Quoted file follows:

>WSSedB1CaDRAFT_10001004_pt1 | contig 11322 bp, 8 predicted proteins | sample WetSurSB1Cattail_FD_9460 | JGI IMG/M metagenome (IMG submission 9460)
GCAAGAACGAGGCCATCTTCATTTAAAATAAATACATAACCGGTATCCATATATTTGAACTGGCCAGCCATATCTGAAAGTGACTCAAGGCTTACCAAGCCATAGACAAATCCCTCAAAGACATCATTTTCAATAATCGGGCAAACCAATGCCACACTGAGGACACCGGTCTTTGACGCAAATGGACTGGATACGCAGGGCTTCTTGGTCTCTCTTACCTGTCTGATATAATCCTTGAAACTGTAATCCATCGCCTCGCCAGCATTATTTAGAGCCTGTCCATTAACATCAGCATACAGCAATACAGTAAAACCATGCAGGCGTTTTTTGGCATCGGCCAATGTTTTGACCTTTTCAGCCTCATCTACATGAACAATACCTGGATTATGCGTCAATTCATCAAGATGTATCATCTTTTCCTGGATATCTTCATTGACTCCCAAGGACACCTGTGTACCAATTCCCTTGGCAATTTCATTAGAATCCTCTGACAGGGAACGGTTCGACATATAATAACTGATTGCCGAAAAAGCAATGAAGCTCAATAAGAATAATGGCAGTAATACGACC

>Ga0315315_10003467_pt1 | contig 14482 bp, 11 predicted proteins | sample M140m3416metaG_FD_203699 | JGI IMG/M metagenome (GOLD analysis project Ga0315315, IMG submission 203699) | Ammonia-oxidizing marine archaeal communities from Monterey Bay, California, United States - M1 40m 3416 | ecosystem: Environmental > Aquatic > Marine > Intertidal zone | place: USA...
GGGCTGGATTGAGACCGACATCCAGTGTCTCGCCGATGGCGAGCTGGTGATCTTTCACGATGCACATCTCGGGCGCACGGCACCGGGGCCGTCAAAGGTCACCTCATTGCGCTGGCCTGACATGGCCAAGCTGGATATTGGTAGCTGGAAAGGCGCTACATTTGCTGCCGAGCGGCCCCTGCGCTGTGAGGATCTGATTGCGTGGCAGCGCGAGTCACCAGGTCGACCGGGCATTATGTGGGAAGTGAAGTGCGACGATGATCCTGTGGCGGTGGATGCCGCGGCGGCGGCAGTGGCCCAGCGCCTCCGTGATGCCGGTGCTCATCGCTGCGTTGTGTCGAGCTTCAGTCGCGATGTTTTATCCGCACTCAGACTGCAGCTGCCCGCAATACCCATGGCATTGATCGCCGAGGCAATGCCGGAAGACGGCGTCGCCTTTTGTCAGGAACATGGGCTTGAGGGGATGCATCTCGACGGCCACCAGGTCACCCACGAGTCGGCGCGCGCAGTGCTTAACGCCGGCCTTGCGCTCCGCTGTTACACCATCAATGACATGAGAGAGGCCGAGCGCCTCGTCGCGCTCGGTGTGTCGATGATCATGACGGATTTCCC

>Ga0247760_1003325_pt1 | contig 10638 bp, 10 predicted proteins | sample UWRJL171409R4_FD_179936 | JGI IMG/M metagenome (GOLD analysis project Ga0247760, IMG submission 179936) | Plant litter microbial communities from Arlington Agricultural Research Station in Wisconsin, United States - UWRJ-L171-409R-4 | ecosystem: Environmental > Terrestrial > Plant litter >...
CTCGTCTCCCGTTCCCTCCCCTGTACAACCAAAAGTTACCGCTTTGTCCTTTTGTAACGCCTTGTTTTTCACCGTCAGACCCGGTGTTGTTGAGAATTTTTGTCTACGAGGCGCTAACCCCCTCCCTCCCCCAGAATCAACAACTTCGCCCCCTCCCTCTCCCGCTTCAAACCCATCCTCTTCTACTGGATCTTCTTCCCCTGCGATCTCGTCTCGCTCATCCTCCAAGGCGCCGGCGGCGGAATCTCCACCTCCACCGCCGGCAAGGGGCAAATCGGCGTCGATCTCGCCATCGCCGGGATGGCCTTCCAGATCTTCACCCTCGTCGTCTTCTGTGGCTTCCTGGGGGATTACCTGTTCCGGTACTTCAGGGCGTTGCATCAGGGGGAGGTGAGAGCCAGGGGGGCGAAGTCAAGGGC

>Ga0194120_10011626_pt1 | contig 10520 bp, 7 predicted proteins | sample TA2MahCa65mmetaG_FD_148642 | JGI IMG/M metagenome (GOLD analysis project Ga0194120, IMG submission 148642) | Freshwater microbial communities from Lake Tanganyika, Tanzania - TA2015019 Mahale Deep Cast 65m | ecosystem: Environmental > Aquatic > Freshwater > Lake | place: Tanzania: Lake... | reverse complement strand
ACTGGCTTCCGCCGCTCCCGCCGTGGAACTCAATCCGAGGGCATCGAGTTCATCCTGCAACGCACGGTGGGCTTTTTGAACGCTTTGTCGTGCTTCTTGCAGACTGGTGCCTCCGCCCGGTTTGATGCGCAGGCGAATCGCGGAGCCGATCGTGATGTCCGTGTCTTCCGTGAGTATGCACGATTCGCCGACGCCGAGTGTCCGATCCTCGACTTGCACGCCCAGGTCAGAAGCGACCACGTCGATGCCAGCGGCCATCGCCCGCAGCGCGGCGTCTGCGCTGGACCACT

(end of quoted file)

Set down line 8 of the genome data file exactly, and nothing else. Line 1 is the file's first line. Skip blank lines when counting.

ACTGGCTTCCGCCGCTCCCGCCGTGGAACTCAATCCGAGGGCATCGAGTTCATCCTGCAACGCACGGTGGGCTTTTTGAACGCTTTGTCGTGCTTCTTGCAGACTGGTGCCTCCGCCCGGTTTGATGCGCAGGCGAATCGCGGAGCCGATCGTGATGTCCGTGTCTTCCGTGAGTATGCACGATTCGCCGACGCCGAGTGTCCGATCCTCGACTTGCACGCCCAGGTCAGAAGCGACCACGTCGATGCCAGCGGCCATCGCCCGCAGCGCGGCGTCTGCGCTGGACCACT